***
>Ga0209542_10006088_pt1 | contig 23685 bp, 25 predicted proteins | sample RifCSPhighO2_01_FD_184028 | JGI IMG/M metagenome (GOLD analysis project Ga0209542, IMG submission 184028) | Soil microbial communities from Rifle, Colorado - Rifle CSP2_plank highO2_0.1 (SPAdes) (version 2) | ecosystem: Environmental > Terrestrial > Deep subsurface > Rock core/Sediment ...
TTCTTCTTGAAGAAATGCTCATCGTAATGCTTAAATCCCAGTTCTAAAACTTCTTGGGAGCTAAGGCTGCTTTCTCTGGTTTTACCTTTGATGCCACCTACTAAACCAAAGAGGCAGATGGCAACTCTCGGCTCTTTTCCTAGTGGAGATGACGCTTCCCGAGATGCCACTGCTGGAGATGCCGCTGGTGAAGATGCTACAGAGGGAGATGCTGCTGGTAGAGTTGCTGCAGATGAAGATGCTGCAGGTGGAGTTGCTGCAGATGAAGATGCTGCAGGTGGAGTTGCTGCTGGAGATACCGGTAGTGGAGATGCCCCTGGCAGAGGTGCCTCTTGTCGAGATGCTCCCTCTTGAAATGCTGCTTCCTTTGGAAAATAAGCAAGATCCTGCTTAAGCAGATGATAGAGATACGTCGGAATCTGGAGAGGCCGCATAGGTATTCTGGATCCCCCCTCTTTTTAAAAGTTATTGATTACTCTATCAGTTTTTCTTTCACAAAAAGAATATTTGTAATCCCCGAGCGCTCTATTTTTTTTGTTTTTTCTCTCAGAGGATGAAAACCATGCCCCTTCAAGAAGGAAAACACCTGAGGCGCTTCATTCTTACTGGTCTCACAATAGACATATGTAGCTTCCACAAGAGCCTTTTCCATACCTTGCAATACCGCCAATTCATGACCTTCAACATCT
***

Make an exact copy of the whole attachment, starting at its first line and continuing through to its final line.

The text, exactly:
>Ga0209542_10006088_pt1 | contig 23685 bp, 25 predicted proteins | sample RifCSPhighO2_01_FD_184028 | JGI IMG/M metagenome (GOLD analysis project Ga0209542, IMG submission 184028) | Soil microbial communities from Rifle, Colorado - Rifle CSP2_plank highO2_0.1 (SPAdes) (version 2) | ecosystem: Environmental > Terrestrial > Deep subsurface > Rock core/Sediment ...
TTCTTCTTGAAGAAATGCTCATCGTAATGCTTAAATCCCAGTTCTAAAACTTCTTGGGAGCTAAGGCTGCTTTCTCTGGTTTTACCTTTGATGCCACCTACTAAACCAAAGAGGCAGATGGCAACTCTCGGCTCTTTTCCTAGTGGAGATGACGCTTCCCGAGATGCCACTGCTGGAGATGCCGCTGGTGAAGATGCTACAGAGGGAGATGCTGCTGGTAGAGTTGCTGCAGATGAAGATGCTGCAGGTGGAGTTGCTGCAGATGAAGATGCTGCAGGTGGAGTTGCTGCTGGAGATACCGGTAGTGGAGATGCCCCTGGCAGAGGTGCCTCTTGTCGAGATGCTCCCTCTTGAAATGCTGCTTCCTTTGGAAAATAAGCAAGATCCTGCTTAAGCAGATGATAGAGATACGTCGGAATCTGGAGAGGCCGCATAGGTATTCTGGATCCCCCCTCTTTTTAAAAGTTATTGATTACTCTATCAGTTTTTCTTTCACAAAAAGAATATTTGTAATCCCCGAGCGCTCTATTTTTTTTGTTTTTTCTCTCAGAGGATGAAAACCATGCCCCTTCAAGAAGGAAAACACCTGAGGCGCTTCATTCTTACTGGTCTCACAATAGACATATGTAGCTTCCACAAGAGCCTTTTCCATACCTTGCAATACCGCCAATTCATGACCTTCAACATCT